Willie Nelson Interview

Picture by Carol S. by you.
photo by Carol Sidoran, of NY

by Randy Lewis

Willie Nelson’s famous face is tanned and weathered. White whiskers increasingly dominate his two-day stubble, and streaks of gray color the waist-length braid trailing down his back.

The country music legend is sitting on a bench seat inside a tour bus parked behind the bullpen at Diamond Stadium in Lake Elsinore, Calif., waiting to take the stage. He displays a youthful vitality that many younger men would envy.

“I’m real lucky,” this 76-year-old road warrior says, leaning forward and flashing an easy grin. “My health is as good as it’s ever been. My lungs are in good shape — and there are lots of people all over the world wondering how that could be, like Michael Phelps.”

Nelson lets out an infectious laugh at the not-so-subtle reference to his celebrated affinity for pot and the Olympic swimming champion’s troubles after photos of him inhaling from a marijuana pipe surfaced. “So, I’m in good health and I appreciate it.”

When Nelson laughs, there’s a gleam in his eye that’s ageless; it’s there, too, when he talks about reconnecting with the kind of songs he first heard as a boy growing up in Texas during the 1930s and ’40s. It was a time and place where the rural music of the South — then labeled “hillbilly music” — commingled with the pop and big-band sounds most of the rest of the nation was enjoying, most prominently in the western swing sound pioneered by Bob Wills and His Texas Playboys.

“It all fits together,” says Nelson, who will perform a sold-out concert Tuesday at the Cotillion. “Western swing is just jazz. The musicians Bob had, the musicians Asleep at the Wheel has … these are jazz musicians who can play anything; it just so happens they settled in on western swing.”

Having recently passed the three-quarters-of-a-century mark, Nelson decided the time was right to return to that fertile trove of songs in “American Classic,” his album released last fall. The title describes the Great American Songbook of pop standards he’s drawing upon and the man himself, who is rivaled only by Merle Haggard for the title of country music’s greatest living songwriter.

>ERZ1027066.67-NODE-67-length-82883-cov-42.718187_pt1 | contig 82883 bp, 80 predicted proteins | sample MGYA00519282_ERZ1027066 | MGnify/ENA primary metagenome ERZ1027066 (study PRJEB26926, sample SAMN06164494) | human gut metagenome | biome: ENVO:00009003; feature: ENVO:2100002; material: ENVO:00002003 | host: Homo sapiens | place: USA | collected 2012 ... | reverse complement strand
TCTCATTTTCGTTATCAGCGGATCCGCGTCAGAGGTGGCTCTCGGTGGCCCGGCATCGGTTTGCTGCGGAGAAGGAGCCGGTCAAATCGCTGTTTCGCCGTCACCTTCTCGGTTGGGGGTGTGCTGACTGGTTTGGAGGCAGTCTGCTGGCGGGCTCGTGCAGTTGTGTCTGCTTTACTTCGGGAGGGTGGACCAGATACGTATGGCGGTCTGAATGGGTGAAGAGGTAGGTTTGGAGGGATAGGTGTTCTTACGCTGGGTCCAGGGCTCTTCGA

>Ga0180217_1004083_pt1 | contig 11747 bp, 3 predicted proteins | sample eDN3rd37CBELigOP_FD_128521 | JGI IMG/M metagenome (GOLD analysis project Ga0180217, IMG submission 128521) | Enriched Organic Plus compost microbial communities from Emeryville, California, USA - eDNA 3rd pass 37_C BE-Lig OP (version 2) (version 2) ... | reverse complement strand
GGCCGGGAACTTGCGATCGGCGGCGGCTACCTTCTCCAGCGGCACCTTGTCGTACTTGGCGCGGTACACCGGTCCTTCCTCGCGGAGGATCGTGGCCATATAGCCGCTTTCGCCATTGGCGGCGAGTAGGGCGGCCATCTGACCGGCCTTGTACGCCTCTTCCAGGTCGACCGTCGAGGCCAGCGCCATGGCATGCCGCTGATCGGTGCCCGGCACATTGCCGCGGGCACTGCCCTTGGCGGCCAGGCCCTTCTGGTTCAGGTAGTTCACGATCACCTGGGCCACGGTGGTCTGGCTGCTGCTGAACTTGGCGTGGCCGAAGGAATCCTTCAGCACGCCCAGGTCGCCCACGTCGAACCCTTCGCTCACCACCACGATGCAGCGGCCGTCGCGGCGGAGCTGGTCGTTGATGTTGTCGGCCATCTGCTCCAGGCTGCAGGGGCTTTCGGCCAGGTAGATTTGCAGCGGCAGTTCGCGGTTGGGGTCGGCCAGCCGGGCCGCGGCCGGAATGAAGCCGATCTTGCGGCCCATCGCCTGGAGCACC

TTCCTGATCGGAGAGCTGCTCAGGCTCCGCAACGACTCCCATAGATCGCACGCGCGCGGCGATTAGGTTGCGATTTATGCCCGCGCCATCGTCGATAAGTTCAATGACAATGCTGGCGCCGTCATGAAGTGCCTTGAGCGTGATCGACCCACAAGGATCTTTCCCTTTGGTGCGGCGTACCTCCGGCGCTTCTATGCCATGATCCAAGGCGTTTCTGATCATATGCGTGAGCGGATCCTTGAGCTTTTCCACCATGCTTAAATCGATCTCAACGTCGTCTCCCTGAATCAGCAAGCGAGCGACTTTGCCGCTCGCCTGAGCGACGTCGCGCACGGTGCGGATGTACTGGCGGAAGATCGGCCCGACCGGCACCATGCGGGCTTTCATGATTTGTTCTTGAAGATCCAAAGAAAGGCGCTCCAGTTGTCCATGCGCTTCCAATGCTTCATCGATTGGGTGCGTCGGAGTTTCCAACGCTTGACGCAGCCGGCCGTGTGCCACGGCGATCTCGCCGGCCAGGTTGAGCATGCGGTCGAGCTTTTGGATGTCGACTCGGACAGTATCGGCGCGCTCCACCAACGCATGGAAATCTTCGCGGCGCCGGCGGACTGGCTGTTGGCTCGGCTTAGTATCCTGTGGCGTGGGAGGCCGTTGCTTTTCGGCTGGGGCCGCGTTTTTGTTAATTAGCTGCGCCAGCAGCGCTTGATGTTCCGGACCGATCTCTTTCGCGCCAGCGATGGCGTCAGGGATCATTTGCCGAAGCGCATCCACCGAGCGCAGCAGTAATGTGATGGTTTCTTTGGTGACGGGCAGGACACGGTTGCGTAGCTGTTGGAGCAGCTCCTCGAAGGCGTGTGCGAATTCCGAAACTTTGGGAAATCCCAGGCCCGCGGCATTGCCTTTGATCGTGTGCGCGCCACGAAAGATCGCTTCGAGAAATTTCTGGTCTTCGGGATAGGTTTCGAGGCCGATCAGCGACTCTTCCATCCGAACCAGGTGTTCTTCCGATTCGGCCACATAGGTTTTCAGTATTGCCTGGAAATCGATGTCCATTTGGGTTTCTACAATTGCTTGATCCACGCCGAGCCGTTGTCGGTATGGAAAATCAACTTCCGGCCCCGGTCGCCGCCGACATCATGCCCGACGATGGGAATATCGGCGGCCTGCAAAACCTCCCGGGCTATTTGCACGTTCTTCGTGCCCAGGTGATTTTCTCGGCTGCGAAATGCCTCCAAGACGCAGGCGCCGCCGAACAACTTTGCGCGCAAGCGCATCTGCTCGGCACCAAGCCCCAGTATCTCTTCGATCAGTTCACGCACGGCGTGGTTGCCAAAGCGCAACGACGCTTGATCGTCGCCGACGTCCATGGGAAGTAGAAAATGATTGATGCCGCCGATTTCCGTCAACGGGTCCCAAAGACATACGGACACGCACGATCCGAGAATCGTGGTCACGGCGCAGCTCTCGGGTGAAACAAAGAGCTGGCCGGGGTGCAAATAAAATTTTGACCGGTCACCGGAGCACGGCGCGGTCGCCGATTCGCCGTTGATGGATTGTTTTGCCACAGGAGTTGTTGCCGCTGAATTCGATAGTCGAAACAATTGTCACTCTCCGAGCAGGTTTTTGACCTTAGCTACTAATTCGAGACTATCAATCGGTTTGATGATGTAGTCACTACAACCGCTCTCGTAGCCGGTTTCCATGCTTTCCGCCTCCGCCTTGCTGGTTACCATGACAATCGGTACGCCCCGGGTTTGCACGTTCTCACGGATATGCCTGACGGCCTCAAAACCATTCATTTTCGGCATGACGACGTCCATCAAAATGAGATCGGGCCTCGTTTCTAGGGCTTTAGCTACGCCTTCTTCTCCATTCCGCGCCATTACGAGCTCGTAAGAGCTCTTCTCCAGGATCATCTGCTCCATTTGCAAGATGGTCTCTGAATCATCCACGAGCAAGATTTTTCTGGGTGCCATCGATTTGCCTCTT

The field of pop-classic vocal albums has gotten crowded in recent years, with singers as wide-ranging as Michael Buble, Cyndi Lauper and Queen Latifah taking swings at songs largely written before they were born. It takes chutzpah, to say nothing of serious vocal chops, to tackle songs famously recorded by Tony Bennett (“Because of You”), Ray Charles (“Come Rain or Come Shine”) and Frank Sinatra (“Fly Me to the Moon”), as Nelson does on “American Classic.”

“Of course, I’m a huge Sinatra fan,” Nelson says. “There are other guys who’ve made great versions of that song: Vic Damone, some of those guys…. It’s probably been recorded 1,000 times, but you always remember Sinatra.”

Nelson says his heart always has belonged as much to jazz as to country.

“Django (Reinhardt) is my favorite guitar player,” he says. “That stuff is the real deal.”

Nelson himself is nothing if not laid back about revisiting songs that have been recorded by many of the greatest singers of the last century. He’s been down this road before.

He concedes that he was ribbed for having had the temerity to cover Ray Charles with “Georgia on My Mind.” That was back in 1978, when Nelson helped put the standards ball in motion with his “Stardust” album. It wasn’t the first by a performer outside the Sinatra-Bennett adult-pop world to explore that canon, but it quickly became one of the most popular and influential. It has since sold more than 5 million copies.

“For me, it was a no-brainer,” he says. “I thought, heck, these are great songs, we’ve got a great band, a great producer and arranger with Booker [T. Jones]. This has got to be a winner. But it wasn’t that easy to sell the record companies on it. Back then we had to battle to get it out there.”

When it’s suggested that it often seems that he can sing anything, Nelson laughs again. “That’s the problem sometimes,” he says. “Sometimes you may have to rewrite on the spot — I think that’s where jazz got started, because a guy forgot the melody.”


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